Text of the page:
The Hornets had become a massive part of our daily lives. Wake up, eat cereal and tear through the Observer sports page. Read Sorensen’s piece on Dr. K or Dave Cowens. Bonnell’s recap of a Playoff win against Milwaukee or a regular season loss to New Jersey. Talking about the last night’s game with your friends at school. The drive to the Coliseum listening to Matt Pinto and Gerry V’s pre-game show. Martin and McGregor in the booth. The energy at the Hive. Jr. Walker and the All-Stars “Shotgun” booming during timeouts. The Chris Farley looking guy who did backflips. The thrill after a win. The pain after a loss. GONE.

The NBA knew that it screwed up BIG by letting Shinn bolt and, in an unprecedented move, immediately awarded the city yet another expansion franchise just a couple of years later. (Consider that Seattle, a larger market with a championship history and major corporate dollars, is still waiting for another team five years after the Sonics bolted for the Midwest.) Unfortunately, rebound relationships almost never work and the Bobcats were no different. A legion of heartbroken fans stayed away. Shinn had abused your trust, your loyalty and your love for too long. You couldn’t go through this again. And you were right.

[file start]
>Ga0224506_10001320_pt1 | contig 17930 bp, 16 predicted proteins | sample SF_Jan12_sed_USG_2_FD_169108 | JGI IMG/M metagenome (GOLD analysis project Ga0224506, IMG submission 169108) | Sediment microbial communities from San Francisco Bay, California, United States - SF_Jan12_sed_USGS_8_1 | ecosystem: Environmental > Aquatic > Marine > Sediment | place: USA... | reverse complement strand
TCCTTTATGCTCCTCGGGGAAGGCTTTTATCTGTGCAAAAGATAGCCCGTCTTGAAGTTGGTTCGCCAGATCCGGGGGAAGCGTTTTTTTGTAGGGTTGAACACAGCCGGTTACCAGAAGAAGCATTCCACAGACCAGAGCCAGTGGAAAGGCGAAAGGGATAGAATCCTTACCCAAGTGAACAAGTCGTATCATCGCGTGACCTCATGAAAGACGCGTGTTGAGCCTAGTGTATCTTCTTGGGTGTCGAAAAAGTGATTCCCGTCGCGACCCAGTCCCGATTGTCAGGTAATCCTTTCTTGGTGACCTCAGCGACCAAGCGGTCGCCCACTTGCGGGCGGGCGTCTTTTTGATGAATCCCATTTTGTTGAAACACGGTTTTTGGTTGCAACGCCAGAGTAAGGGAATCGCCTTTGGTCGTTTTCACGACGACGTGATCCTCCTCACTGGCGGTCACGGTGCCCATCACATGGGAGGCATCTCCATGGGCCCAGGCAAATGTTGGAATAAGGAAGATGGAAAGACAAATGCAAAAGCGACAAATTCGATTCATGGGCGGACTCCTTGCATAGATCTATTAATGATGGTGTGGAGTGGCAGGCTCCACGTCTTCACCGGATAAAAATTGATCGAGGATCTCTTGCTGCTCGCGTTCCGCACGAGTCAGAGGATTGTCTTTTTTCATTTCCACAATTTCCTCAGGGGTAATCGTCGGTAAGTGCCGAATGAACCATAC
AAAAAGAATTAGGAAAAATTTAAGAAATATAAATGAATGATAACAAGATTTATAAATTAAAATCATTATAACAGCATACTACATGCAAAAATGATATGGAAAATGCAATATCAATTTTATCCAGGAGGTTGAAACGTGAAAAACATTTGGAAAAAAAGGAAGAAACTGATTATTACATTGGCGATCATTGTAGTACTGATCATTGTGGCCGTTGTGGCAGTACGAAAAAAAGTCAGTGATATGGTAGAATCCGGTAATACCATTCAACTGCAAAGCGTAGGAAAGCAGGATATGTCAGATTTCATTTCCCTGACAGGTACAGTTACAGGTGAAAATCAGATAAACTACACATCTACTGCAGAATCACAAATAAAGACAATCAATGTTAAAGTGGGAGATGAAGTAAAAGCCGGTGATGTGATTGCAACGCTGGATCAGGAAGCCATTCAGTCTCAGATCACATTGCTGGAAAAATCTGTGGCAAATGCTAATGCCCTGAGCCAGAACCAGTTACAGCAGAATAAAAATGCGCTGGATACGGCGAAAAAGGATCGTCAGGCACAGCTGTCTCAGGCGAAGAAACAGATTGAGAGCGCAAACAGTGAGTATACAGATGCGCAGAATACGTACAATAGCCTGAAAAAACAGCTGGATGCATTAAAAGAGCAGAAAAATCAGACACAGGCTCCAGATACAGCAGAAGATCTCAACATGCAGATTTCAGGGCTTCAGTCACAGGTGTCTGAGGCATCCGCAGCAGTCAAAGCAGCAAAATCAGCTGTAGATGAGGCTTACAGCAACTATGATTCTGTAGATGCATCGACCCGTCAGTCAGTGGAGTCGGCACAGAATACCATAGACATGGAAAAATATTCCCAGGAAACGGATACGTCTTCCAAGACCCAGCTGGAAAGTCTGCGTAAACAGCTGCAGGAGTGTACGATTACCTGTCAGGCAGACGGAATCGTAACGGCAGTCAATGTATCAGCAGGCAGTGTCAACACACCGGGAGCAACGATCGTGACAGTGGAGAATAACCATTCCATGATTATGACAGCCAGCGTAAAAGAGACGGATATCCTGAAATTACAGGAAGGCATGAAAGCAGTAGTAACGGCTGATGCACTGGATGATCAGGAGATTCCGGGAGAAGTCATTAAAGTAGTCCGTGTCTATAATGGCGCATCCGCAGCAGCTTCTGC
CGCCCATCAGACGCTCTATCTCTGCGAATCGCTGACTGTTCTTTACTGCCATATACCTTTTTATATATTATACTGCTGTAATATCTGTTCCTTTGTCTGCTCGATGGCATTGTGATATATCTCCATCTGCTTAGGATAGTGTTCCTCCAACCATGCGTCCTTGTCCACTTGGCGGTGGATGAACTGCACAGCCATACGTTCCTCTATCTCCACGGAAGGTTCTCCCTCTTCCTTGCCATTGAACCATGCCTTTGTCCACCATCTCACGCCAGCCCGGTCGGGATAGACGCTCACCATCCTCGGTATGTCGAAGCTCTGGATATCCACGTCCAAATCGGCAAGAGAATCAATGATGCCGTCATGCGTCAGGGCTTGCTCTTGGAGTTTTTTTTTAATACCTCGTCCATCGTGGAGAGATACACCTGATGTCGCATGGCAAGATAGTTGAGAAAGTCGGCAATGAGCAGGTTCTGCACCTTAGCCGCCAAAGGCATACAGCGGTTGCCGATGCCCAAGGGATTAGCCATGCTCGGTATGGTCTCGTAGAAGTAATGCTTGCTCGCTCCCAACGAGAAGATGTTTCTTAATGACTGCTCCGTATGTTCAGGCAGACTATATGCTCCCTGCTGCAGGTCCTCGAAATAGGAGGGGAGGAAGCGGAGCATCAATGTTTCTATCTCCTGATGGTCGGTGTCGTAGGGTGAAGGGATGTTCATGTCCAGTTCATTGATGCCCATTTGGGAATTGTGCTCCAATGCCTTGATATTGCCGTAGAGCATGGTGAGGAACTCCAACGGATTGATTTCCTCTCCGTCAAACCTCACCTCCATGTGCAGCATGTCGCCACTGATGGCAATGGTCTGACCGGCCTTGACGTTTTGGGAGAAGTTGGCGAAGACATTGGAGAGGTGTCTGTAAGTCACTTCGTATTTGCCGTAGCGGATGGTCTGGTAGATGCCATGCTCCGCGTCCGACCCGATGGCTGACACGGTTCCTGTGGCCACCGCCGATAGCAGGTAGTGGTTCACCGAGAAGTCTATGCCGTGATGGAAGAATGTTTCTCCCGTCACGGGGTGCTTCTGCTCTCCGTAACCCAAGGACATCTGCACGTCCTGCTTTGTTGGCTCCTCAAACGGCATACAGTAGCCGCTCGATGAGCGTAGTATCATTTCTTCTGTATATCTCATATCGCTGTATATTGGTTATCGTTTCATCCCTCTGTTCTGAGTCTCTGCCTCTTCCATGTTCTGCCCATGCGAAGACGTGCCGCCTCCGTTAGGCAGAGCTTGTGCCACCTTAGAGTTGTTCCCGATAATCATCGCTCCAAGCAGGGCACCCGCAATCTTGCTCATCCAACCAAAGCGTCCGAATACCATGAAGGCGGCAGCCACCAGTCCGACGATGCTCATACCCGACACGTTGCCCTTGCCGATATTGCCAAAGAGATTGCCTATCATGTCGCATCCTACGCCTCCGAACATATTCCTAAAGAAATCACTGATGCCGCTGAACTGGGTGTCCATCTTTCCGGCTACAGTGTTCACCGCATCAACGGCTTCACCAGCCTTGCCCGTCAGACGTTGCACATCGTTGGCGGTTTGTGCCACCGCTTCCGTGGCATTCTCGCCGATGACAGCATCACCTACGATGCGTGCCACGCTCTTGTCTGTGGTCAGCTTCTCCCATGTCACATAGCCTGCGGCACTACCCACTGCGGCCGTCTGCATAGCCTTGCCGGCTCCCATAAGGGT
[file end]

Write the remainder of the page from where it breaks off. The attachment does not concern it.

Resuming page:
Unlike the self-hating masochists who identified themselves as Bobcats fans over the last decade (this writer included), YOU old school Hornets fans who stayed away played it smart. YOU had already been through the expansion nonsense once – the growing pains, the awkwardness. YOU had already made a sizable (and ultimately ill-fated) investment of blood, sweat, tears and benjamins into an NBA franchise. And look how it panned out? And now YOU were being asked to do it all over again? For another twerp? Screw this.